The Black Orchid (The Viper and the Urchin Book 2)

By: Celine Jeanjean
A Novel of Steampunk Adventure

Prologue





In the half-light of early evening, a giant of a man swept a patch of cobblestones in the Rookery. He took care and pride in his work, swinging his long-handled broom in a slow rhythm. In the shadow of a nearby doorstep, a scrawny girl stared at the strip of dried beef the man held clamped between his teeth. Her long hair was filthy and matted, clumping in places into rope-like segments that partly obscured her face. Her eyes shone through the spaces between her hair, wide with hunger.

“What you doin’ there, lookin’ at me like that,” the man asked, pausing his sweeping to pull the strip of beef out of his mouth so he could talk more easily.

She didn’t answer, but her mouth made a chewing motion. The man chuckled.

“It’s my dried beef what’s got you all worked up, is it? Well s’ppose there ain’t no harm in you having a bit. Here.”

He handed it to her, one end chewed up and shiny with saliva. The girl grabbed it and tore a chunk out with ravenous teeth. She eyed it longingly but handed it back to him.

“You hold on to it for me for a little while. What’s yo name, by the way? I’m Slothum, but they call me Two Planks on account of how big I am. Thick as Two Planks, they call me.” Two Planks smiled and pointed at one of his massive arms.

“Rory,” said the girl around her mouthful of beef. She tore another chunk from the strip.

“Easy now, dried beef don’t like to be hurried. Got to chew it slow-like.”

Rory slowed her chewing and Two Planks nodded his approval. “Good. Now, I can’t be stopping my sweeping like this — sweeping’s a respons’bility, you know. A man’s got to sweep his patch, and look at my patch, ain’t it just the cleanest in Damsport?” He gestured at the cobbles around them.

Rory nodded, still carefully chewing.

“But I can’t very well leave you here with my dried beef. So —” Two Planks lifted the girl up and plonked her on his shoulders. She made a faint noise of surprise but otherwise seemed content. “There, now you can talk to me for a bit too. Two Planks likes company and sweeping’s a lonely profession. Say, pass the beef down.”

Rory leaned over and passed it to him, circling an arm around his forehead for balance.

“Mind where you put that arm, now.” As Two Planks took the strip of beef, he moved her arm away from his eyes and higher on his forehead. “That’s better. Old Two Planks’ gotta see if he’s to sweep.”

Chewing on his strip of dried beef like some men chewed tobacco leaves, Two Planks took up sweeping again. He rumbled beneath Rory like an elephantine beast, moving at a slow, plodding pace.

“Say, how old are you?” asked Two Planks. “Three? Four?”

“I dunno,” said Rory. “No one told me when I were born.”

“I reckon four, unless you’re a right titchy one. Don’t you worry yoself 'bout it if you are titchy, mind you. ‘Tis the titchy ones that grow to be the biggest and strongest. Take me for example, I’m as big as they come. Two Planks they call me, on account of how big and strong I am. Well, back when I were a child, I weren’t no bigger than a thumb!”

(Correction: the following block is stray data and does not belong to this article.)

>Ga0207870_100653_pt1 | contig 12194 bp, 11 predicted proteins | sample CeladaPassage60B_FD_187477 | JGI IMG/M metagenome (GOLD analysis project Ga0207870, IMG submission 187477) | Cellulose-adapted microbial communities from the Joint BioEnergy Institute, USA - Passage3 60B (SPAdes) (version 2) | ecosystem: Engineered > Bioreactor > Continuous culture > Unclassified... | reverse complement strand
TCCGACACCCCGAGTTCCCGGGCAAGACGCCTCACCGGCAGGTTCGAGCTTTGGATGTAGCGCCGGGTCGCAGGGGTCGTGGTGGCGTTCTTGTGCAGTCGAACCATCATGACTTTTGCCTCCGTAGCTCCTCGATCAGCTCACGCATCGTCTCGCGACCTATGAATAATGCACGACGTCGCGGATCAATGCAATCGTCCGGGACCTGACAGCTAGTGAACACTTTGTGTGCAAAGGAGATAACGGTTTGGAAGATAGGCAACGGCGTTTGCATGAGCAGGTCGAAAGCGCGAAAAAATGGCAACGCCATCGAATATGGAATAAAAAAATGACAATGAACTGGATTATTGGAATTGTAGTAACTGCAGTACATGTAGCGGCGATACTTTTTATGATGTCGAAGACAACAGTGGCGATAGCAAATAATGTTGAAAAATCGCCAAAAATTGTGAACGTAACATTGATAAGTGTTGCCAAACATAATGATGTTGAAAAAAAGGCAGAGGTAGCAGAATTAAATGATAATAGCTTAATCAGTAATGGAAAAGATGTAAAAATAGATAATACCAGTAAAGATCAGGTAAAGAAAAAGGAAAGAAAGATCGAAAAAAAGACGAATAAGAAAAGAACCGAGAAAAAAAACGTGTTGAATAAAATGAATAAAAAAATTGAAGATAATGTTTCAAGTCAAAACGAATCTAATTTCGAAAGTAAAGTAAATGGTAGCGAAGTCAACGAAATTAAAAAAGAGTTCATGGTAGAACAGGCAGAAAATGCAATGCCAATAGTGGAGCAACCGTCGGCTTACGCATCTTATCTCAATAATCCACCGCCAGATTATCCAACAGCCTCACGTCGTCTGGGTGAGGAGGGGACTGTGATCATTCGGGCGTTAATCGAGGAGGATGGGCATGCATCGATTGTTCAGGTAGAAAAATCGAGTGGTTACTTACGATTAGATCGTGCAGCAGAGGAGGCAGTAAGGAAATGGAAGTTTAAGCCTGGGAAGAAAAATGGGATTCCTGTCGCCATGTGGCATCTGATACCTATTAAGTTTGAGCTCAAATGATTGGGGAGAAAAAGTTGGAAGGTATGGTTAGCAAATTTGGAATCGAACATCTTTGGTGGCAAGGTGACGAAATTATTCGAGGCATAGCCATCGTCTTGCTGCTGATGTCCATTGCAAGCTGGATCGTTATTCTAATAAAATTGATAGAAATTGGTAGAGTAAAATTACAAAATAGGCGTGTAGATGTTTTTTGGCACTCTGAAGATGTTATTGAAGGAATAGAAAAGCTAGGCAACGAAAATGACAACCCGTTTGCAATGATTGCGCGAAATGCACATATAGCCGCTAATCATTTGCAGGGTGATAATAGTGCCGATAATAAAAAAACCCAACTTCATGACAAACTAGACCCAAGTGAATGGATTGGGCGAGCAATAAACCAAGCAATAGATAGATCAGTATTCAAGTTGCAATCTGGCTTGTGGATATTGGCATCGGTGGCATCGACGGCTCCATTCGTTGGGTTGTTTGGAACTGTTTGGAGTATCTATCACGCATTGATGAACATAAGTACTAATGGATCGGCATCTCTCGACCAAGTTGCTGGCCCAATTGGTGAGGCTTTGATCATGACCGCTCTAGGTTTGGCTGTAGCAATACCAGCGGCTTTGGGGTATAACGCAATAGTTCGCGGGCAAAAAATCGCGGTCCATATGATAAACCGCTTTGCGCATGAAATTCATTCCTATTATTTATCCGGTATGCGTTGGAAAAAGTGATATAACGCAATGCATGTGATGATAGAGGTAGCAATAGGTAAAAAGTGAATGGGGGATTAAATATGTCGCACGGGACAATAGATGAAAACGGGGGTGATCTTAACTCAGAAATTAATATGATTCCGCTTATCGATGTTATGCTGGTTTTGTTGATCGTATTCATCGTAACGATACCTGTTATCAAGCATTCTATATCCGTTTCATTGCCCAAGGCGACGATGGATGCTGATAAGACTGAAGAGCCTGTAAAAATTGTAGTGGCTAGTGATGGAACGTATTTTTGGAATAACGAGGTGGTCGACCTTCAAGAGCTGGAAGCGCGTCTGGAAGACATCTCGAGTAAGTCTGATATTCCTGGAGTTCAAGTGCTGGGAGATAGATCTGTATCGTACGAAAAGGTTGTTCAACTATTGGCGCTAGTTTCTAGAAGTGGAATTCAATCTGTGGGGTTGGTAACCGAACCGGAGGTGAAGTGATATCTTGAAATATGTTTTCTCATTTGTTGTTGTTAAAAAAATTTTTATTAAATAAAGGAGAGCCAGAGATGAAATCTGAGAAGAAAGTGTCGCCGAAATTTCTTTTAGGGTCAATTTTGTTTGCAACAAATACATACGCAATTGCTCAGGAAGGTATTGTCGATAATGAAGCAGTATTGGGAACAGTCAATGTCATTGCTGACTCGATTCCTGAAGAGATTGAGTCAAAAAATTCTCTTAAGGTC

Rory snorted. “That ain’t possible.”

“By all the gods, that’s the truth of it. You can even hear it in my name. I were powerful lazy as a child and I loved to sleep, see, so my old mum called me Sloth, like the animal. You ever seen a sloth?”

“No.”

“Well, they likes to sleep powerful too. And then my old mum called me Thumb, on account of me being no bigger than a thumb.”

To illustrate his point, Two Planks lifted one of his massive hands, showing a thumb that looked like it could crush rocks. Rory laughed and grabbed it. It filled her tiny hand.

“My old mum, she’d carry me in her pocket. She’d slip me in there while she were working and I’d sleep — powerful strong, too! Nothing could wake me when I were in her pocket. So she named me Slothum, on account of me being a sloth the size of a thumb.”

Rory giggled, then fell quiet.

“You’re lucky,” she said at last. “Ain’t no story to my name.”

“O’ course there is. You just ain’t been told it, is all. Rory, Rory…. Hmm, sounds to me like there’s a ‘roar’ in there. Maybe you were powerful loud when you was born.”

Rory smiled. “Lions roar.”

“That they do. You know who else roars? Krakens.”

“Krakens?”

“Yep. Ain’t very well known, mind you, but it’s the gods’ truth. Krakens roar. Say, anyone told you 'bout krakens?”

Rory shook her head. “No.”

“Ah, then you’re in the right place. Krakens are just 'bout the most ‘mazing beasts in this world.”

Giant and girl plodded on, and Two Planks began to talk of the krakens. After a time, he forgot about the girl on his shoulders, talking to himself as he was wont to do. He recited his kraken facts with all the pleasure of a child playing with a favourite toy.

Other than Two Planks’ rambling, the lanes were quiet in this part of the Rookery, the tumult of Damsport little more than a distant rumble. The sun was warm on Rory’s back, and she dozed off on Two Planks’ shoulders, lulled by the rhythmic sound of the broom bristles against the cobblestones and the low drone of Two Planks’ voice.

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